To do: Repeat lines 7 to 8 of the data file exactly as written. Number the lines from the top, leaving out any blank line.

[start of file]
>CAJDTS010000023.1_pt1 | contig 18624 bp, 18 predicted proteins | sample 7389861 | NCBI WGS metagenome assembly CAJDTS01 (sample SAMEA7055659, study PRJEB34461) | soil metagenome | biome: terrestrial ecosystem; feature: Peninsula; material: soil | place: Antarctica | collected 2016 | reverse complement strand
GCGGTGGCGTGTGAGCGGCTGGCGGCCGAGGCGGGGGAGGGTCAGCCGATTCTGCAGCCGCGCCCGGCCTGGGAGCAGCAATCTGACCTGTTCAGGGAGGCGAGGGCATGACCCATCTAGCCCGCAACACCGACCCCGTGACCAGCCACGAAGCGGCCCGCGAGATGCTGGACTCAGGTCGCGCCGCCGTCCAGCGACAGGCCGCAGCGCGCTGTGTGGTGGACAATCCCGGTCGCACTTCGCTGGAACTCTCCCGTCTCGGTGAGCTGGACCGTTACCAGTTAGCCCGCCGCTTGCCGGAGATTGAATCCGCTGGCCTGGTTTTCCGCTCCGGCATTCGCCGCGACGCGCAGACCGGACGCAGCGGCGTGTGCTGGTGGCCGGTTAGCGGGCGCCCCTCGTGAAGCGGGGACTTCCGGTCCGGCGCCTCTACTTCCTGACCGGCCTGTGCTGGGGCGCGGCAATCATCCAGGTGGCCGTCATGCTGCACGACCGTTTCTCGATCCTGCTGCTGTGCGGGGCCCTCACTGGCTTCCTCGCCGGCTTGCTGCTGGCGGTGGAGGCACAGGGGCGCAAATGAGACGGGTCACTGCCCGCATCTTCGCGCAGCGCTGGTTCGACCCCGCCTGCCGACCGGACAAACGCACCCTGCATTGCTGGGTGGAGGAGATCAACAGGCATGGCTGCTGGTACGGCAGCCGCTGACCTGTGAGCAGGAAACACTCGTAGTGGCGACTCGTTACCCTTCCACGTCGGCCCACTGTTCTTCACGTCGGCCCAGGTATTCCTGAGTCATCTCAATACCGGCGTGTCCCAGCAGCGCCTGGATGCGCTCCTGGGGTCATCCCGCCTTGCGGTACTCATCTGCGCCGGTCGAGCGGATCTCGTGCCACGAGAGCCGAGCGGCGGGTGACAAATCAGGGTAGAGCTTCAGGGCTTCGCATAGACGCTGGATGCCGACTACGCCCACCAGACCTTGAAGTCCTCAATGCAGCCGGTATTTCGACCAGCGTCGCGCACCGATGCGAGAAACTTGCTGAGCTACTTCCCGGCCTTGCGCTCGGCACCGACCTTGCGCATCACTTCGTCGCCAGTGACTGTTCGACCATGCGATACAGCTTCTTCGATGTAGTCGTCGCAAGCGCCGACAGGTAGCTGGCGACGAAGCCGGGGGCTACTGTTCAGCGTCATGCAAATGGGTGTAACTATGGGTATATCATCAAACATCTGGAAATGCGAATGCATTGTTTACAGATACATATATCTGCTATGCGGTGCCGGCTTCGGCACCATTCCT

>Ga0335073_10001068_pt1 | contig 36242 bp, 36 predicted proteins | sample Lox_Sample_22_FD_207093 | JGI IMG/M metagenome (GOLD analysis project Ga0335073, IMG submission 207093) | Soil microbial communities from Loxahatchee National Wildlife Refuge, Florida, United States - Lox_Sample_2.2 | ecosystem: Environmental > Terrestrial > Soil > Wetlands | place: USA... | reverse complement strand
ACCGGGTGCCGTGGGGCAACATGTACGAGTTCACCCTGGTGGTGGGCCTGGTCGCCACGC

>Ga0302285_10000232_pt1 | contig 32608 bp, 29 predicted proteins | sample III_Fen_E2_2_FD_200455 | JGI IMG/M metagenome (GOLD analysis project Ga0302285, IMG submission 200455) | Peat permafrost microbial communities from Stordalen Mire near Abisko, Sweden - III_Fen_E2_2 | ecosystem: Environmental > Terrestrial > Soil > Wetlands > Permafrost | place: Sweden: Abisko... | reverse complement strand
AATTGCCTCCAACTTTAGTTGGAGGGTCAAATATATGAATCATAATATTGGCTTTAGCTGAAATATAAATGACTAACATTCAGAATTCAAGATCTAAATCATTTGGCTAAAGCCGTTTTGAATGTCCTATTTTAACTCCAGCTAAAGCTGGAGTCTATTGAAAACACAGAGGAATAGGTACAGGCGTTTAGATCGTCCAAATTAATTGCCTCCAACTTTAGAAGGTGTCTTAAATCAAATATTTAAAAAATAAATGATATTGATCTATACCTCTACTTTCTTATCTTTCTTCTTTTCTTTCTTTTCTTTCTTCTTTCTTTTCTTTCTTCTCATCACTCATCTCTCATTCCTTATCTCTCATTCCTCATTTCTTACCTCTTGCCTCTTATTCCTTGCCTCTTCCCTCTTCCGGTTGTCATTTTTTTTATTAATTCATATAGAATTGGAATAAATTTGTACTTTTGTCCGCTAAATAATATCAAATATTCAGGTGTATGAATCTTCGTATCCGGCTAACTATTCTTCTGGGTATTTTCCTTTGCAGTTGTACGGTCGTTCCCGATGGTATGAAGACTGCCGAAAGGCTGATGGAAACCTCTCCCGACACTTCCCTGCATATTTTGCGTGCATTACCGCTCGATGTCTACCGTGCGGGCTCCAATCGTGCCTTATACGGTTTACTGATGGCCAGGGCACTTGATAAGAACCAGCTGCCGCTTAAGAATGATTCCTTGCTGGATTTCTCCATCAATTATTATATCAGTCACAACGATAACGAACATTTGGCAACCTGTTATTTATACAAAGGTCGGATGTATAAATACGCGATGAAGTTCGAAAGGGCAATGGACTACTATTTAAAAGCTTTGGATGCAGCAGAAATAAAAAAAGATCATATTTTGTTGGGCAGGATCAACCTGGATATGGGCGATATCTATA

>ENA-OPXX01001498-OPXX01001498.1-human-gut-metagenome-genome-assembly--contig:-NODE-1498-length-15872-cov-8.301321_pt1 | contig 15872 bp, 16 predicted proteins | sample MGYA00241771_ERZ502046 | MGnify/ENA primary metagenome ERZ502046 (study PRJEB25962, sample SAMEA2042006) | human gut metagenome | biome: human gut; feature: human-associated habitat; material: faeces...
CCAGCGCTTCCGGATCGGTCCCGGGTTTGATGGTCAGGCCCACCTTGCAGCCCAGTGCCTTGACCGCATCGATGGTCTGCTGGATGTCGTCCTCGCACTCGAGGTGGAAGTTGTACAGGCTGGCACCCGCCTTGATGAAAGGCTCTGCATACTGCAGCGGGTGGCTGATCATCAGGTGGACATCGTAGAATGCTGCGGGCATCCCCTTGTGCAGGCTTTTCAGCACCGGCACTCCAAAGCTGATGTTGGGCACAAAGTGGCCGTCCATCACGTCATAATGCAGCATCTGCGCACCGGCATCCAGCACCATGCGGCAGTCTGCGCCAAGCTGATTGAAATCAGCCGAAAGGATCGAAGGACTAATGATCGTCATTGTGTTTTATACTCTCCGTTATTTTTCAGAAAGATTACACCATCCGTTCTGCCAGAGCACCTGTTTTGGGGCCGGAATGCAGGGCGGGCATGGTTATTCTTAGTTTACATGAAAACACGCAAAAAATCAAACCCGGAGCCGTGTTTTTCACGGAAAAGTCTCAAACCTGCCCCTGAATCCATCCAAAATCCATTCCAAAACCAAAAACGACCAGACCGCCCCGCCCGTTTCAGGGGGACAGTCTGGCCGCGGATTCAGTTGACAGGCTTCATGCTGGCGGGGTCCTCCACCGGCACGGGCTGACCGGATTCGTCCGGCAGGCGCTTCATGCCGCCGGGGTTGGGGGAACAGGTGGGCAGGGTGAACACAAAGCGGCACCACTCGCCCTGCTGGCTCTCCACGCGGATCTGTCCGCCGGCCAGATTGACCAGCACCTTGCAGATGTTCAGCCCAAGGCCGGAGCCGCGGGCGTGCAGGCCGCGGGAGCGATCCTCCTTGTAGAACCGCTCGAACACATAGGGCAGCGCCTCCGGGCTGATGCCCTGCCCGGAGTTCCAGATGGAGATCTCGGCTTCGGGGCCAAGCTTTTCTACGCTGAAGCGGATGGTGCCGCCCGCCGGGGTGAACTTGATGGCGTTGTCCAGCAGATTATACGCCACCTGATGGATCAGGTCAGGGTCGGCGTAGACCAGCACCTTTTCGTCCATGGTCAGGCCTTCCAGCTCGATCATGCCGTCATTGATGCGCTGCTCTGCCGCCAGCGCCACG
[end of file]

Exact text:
>ENA-OPXX01001498-OPXX01001498.1-human-gut-metagenome-genome-assembly--contig:-NODE-1498-length-15872-cov-8.301321_pt1 | contig 15872 bp, 16 predicted proteins | sample MGYA00241771_ERZ502046 | MGnify/ENA primary metagenome ERZ502046 (study PRJEB25962, sample SAMEA2042006) | human gut metagenome | biome: human gut; feature: human-associated habitat; material: faeces...
CCAGCGCTTCCGGATCGGTCCCGGGTTTGATGGTCAGGCCCACCTTGCAGCCCAGTGCCTTGACCGCATCGATGGTCTGCTGGATGTCGTCCTCGCACTCGAGGTGGAAGTTGTACAGGCTGGCACCCGCCTTGATGAAAGGCTCTGCATACTGCAGCGGGTGGCTGATCATCAGGTGGACATCGTAGAATGCTGCGGGCATCCCCTTGTGCAGGCTTTTCAGCACCGGCACTCCAAAGCTGATGTTGGGCACAAAGTGGCCGTCCATCACGTCATAATGCAGCATCTGCGCACCGGCATCCAGCACCATGCGGCAGTCTGCGCCAAGCTGATTGAAATCAGCCGAAAGGATCGAAGGACTAATGATCGTCATTGTGTTTTATACTCTCCGTTATTTTTCAGAAAGATTACACCATCCGTTCTGCCAGAGCACCTGTTTTGGGGCCGGAATGCAGGGCGGGCATGGTTATTCTTAGTTTACATGAAAACACGCAAAAAATCAAACCCGGAGCCGTGTTTTTCACGGAAAAGTCTCAAACCTGCCCCTGAATCCATCCAAAATCCATTCCAAAACCAAAAACGACCAGACCGCCCCGCCCGTTTCAGGGGGACAGTCTGGCCGCGGATTCAGTTGACAGGCTTCATGCTGGCGGGGTCCTCCACCGGCACGGGCTGACCGGATTCGTCCGGCAGGCGCTTCATGCCGCCGGGGTTGGGGGAACAGGTGGGCAGGGTGAACACAAAGCGGCACCACTCGCCCTGCTGGCTCTCCACGCGGATCTGTCCGCCGGCCAGATTGACCAGCACCTTGCAGATGTTCAGCCCAAGGCCGGAGCCGCGGGCGTGCAGGCCGCGGGAGCGATCCTCCTTGTAGAACCGCTCGAACACATAGGGCAGCGCCTCCGGGCTGATGCCCTGCCCGGAGTTCCAGATGGAGATCTCGGCTTCGGGGCCAAGCTTTTCTACGCTGAAGCGGATGGTGCCGCCCGCCGGGGTGAACTTGATGGCGTTGTCCAGCAGATTATACGCCACCTGATGGATCAGGTCAGGGTCGGCGTAGACCAGCACCTTTTCGTCCATGGTCAGGCCTTCCAGCTCGATCATGCCGTCATTGATGCGCTGCTCTGCCGCCAGCGCCACG